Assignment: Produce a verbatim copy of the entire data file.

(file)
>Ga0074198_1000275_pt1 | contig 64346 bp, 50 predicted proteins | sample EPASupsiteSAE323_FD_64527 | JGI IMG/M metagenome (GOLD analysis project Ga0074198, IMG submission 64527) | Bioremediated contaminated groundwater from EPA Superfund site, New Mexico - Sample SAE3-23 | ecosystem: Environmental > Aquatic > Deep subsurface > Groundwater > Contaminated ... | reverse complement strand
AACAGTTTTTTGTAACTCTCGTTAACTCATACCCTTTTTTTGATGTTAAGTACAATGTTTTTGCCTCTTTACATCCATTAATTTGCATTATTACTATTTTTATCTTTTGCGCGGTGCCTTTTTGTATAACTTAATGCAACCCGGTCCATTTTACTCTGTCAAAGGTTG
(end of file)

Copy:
>Ga0074198_1000275_pt1 | contig 64346 bp, 50 predicted proteins | sample EPASupsiteSAE323_FD_64527 | JGI IMG/M metagenome (GOLD analysis project Ga0074198, IMG submission 64527) | Bioremediated contaminated groundwater from EPA Superfund site, New Mexico - Sample SAE3-23 | ecosystem: Environmental > Aquatic > Deep subsurface > Groundwater > Contaminated ... | reverse complement strand
AACAGTTTTTTGTAACTCTCGTTAACTCATACCCTTTTTTTGATGTTAAGTACAATGTTTTTGCCTCTTTACATCCATTAATTTGCATTATTACTATTTTTATCTTTTGCGCGGTGCCTTTTTGTATAACTTAATGCAACCCGGTCCATTTTACTCTGTCAAAGGTTG